Does Pakistan have the 'niyat' i.e. sincere intention, to resolve the Kashmir issue, Jammu and Kashmir Chief Minister Omar Abdullah today asked former Pakistani military ruler Pervez Musharraf.
"Let me assure (all) that it is a misconception that it is Pakistan's military which does not want a solution of the Kashmir dispute. Let me tell you with full sincerity and honesty, Pakistan army wants a solution of Kashmir...We want a solution of Siachen. We want a solution of Kashmir," Musharraf said at the Hindustan Times Leadership Summit here.
Omar, who was to speak shortly after Musharraf's address, was called upon by moderator Karan Thapar to ask a question and left the audience in splits as he introduced him to Musharraf as the "Chief Minister of our Kashmir" and who was "waiting patiently to become Chief Minister of your Kashmir".
Omar asked three questions with the first being if Musharraf believes that the UN resolution (on plebiscite) that Pakistan continues to "harp upon" are still relevant in today's day and age.
"Of course, if you talk on an official basis, it stands. The UN resolution stands," he said. However, he added both India and Pakistan have to move forward from stated positions and go for resolutions.
"If somebody was to officially ask Pakistan, certainly the 1948 UN resolution stands. But let's move away from it. Let's move ahead together...The UN resolution certainly stands and nobody can ignore it in Pakistan but Pakistan certainly would like to, and in my tenure, certainly we were moving. We wanted to leave the stated position behind," the former Pakistani ruler who is now in exile said.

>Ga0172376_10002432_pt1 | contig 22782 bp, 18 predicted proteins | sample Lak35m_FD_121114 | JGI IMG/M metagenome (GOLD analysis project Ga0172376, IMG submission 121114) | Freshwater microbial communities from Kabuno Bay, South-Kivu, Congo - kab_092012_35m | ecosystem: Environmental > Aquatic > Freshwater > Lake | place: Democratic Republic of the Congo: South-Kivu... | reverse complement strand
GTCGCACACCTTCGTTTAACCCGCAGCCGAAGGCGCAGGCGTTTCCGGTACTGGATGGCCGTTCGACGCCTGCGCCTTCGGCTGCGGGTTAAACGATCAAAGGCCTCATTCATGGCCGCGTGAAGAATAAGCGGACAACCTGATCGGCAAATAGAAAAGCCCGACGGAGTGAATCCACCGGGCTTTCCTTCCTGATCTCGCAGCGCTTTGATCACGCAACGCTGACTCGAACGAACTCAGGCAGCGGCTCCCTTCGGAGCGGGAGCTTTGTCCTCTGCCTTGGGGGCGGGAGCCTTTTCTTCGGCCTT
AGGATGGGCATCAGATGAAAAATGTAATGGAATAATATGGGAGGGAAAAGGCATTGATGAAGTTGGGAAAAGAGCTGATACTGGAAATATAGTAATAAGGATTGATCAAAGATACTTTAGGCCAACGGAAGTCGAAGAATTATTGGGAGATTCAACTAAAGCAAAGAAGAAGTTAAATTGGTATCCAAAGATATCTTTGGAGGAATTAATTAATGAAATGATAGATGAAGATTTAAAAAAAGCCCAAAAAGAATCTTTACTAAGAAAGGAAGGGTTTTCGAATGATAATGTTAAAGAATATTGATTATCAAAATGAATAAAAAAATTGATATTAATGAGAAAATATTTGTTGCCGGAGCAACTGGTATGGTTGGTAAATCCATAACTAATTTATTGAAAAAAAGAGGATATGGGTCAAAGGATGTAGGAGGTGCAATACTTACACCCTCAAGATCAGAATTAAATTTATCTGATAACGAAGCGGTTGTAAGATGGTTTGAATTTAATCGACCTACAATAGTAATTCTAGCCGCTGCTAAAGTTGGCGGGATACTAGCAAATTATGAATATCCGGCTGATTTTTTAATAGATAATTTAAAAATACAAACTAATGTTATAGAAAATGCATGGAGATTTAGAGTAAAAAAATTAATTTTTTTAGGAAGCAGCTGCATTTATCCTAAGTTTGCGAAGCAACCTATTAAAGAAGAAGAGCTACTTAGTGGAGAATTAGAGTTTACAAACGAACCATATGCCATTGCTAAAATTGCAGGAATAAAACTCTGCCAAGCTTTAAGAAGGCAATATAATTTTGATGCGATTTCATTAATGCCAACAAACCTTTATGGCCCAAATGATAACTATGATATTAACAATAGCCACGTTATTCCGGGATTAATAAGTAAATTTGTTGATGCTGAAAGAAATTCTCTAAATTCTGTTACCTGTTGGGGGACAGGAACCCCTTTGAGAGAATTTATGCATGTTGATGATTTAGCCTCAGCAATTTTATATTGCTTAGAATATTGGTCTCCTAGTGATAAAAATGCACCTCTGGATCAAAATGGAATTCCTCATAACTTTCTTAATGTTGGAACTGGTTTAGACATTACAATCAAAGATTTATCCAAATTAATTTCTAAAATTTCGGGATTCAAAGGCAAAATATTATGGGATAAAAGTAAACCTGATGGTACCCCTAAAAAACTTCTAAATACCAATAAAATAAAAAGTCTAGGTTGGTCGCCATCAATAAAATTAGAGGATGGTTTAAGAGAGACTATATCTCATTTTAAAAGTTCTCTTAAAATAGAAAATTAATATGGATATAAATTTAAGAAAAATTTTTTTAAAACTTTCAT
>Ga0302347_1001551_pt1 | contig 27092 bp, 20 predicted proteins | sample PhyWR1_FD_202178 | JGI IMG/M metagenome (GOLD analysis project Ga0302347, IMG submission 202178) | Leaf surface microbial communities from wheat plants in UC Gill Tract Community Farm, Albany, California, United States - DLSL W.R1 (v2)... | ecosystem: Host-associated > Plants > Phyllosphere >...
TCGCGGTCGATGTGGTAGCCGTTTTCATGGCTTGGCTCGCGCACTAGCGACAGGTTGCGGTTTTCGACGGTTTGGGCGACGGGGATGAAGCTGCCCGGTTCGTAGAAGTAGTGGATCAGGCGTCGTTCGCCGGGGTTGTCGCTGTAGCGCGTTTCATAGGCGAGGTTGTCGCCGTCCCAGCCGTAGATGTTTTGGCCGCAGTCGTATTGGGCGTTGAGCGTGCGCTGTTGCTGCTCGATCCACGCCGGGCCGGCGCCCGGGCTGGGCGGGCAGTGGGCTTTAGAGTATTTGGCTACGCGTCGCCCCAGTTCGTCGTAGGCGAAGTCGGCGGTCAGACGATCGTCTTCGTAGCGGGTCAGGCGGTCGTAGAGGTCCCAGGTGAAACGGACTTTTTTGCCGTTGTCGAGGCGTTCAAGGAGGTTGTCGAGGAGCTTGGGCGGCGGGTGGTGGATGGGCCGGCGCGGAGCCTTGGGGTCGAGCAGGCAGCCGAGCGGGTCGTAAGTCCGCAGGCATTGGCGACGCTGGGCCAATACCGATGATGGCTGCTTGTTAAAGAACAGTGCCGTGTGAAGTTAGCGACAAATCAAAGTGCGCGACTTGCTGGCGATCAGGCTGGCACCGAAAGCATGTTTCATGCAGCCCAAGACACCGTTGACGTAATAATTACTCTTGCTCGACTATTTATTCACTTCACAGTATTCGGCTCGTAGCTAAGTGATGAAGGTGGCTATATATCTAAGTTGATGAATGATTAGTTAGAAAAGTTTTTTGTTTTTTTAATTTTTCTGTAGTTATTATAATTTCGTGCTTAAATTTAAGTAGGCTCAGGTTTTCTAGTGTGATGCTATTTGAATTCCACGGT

Asked how much of his four-point programme on Kashmir was accepted by both Atal Bihari Vajpayee and Manmohan Singh government, he said there was "wide agreement".
His formula included gradual demilitarisation along the Line of Control, maximum self governance to the two halves of Kashmir, making LoC irrelevant by opening as many routes along the border as possible and working on an over-watch mechanism.
"With Vajpayee sahab, it was not a resolution of the dispute. It was a joint resolution that we were drafting accepting the realities of the disputes between India and Pakistan including Kashmir.
"There were two or three sentences on Kashmir that this is the key factor which... Between the two countries and we must solve them. It was clearly stated in the joint declarations. The joint statement was not issued unfortunately," he said.
Musharraf added he and Singh were trying to draft an agreement. "But certainly, the draft was not complete. And these were hitches... But on the general plain, I would say there was wide agreement".
He said the agreement was supposed to be for 15 or 20 years. "To be tried out and then readjusted after that final tuning of whatever has gone right or wrong...So, I think that is the way forward," he said noting that no one he has ever spoken to, both in Kashmir and other places, have been able to give a solution to the Kashmir issue.